Home-remodeling activity in the U.S. is in a position to see accelerated growth by the end of this year and into 2013, according to Harvard University’s latest Leading Indicator of Remodeling Activity (LIRA) report.
The indicator estimates that $114.8 billion will be spent on home improvements during the third quarter of 2012, up from $113.6 in the second quarter. The indicator forecasts a larger spending increase to $120.7 for the fourth quarter, and anticipates a jump to $128.9 for the first quarter of 2013 (see chart).
“Warm weather in the first quarter temporarily bumped up remodeling activity in many areas,” said Eric S. Belsky, managing director of the Harvard’s Joint Center for Housing Studies. “By the end of the year, however, positive market fundamentals are expected to kick in, moving the industry out of this ebb and flow period and into a new growth phase.”
Kermit Baker, director of the Remodeling Futures Program at the Joint Center, added that “Home improvement activity has been bouncing around the bottom of this cycle for almost three years now, waiting for the industry to get some traction.”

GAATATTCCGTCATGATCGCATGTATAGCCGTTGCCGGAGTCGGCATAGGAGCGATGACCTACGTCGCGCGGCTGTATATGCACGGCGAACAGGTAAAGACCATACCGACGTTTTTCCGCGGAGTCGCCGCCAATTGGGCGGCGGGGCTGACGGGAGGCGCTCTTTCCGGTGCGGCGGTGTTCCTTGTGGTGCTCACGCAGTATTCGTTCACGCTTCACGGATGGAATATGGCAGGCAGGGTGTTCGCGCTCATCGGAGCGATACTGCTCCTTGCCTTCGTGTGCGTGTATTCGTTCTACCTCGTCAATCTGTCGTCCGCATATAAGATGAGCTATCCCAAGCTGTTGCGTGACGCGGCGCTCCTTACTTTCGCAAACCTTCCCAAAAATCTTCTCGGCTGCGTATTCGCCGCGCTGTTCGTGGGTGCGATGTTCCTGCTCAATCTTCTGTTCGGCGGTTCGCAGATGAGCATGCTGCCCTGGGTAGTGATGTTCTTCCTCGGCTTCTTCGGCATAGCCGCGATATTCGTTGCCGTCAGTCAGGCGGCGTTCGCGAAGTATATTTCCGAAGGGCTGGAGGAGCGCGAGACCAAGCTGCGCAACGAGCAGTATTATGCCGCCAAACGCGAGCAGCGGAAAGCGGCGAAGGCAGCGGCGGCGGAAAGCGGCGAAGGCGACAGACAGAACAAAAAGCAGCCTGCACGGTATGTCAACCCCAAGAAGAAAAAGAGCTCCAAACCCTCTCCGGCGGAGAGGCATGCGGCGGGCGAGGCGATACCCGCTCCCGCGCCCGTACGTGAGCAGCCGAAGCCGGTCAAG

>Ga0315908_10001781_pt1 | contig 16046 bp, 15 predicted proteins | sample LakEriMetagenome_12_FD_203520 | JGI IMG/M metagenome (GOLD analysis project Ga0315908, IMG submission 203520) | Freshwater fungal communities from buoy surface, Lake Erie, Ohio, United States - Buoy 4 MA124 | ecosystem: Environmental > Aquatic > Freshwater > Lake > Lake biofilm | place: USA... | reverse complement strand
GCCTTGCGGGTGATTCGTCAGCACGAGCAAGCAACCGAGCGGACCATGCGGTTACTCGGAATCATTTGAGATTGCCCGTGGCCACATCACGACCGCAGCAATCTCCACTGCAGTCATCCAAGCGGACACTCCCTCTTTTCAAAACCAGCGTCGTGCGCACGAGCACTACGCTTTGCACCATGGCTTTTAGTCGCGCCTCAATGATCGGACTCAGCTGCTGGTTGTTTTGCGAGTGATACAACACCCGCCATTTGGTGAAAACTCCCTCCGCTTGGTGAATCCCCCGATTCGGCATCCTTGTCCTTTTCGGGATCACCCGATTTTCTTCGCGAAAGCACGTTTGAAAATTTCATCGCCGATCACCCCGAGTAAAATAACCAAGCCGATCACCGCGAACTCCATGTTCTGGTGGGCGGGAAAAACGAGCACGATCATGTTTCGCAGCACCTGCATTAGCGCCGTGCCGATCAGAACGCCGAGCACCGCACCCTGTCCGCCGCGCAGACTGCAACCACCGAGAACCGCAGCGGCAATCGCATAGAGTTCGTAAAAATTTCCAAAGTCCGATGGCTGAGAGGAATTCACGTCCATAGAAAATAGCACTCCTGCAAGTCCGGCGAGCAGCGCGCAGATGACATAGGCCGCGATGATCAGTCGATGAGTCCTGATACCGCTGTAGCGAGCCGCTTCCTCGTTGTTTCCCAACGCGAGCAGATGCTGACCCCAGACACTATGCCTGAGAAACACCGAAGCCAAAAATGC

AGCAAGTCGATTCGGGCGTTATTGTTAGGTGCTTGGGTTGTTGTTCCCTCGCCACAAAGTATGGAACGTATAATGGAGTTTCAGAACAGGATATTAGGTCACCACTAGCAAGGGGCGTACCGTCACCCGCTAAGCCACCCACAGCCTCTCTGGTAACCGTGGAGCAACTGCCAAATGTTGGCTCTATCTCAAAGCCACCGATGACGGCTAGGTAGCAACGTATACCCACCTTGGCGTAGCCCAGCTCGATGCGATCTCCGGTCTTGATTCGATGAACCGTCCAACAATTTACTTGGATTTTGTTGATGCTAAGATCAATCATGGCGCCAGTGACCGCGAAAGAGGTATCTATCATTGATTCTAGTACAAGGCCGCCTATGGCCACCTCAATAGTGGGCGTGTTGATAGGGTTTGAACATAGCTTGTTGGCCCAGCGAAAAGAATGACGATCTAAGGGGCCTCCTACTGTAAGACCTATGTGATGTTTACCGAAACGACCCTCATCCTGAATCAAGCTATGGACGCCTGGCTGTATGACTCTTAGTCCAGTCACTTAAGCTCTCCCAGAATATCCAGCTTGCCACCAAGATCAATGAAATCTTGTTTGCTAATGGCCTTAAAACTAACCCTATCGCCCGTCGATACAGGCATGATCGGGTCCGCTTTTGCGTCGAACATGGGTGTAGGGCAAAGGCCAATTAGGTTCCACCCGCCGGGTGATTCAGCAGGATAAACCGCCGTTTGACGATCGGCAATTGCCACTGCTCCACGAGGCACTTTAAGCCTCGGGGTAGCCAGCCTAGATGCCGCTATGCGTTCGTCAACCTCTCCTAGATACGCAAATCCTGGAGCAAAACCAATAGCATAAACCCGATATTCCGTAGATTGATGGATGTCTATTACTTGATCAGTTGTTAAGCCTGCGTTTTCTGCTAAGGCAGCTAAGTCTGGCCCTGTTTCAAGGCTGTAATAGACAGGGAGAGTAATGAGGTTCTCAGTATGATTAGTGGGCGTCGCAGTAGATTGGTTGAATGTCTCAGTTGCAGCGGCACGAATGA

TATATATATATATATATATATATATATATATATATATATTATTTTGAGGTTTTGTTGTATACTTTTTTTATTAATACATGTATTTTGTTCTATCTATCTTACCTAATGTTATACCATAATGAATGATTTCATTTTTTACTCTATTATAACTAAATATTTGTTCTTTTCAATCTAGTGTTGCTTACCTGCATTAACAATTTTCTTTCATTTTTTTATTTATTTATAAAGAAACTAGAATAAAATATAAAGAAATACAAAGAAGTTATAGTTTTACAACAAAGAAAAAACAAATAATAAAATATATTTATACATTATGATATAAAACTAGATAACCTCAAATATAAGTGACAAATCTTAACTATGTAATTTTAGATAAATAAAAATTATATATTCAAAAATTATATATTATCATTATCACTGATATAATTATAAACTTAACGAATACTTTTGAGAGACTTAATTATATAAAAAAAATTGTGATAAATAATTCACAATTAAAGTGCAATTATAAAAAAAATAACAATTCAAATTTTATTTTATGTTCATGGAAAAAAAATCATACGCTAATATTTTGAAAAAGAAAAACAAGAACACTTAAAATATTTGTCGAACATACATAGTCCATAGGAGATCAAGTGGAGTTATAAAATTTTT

The Joint Center said improving home sales, lower financing costs and stronger consumer confidence, positive business conditions for contractors are contributing to home-improvement market growth.
More information: www.jchs.harvard.edu/.
The Leading Indicator of Remodeling Activity is designed to estimate national homeowner spending on improvements for the current quarter and the following three quarters. The indicator, measured as an annual rate-of-change of its components, provides a short-term outlook of homeowner remodeling activity and is intended to help identify future turning points in the business cycle of the home improvement industry, the Joint Center for Housing Studies said.
The Joint Center for Housing Studies is Harvard University’s center for information and research on housing in the U.S., and says it provides leaders in government, business, and the non-profit sector with information to develop policies and strategies.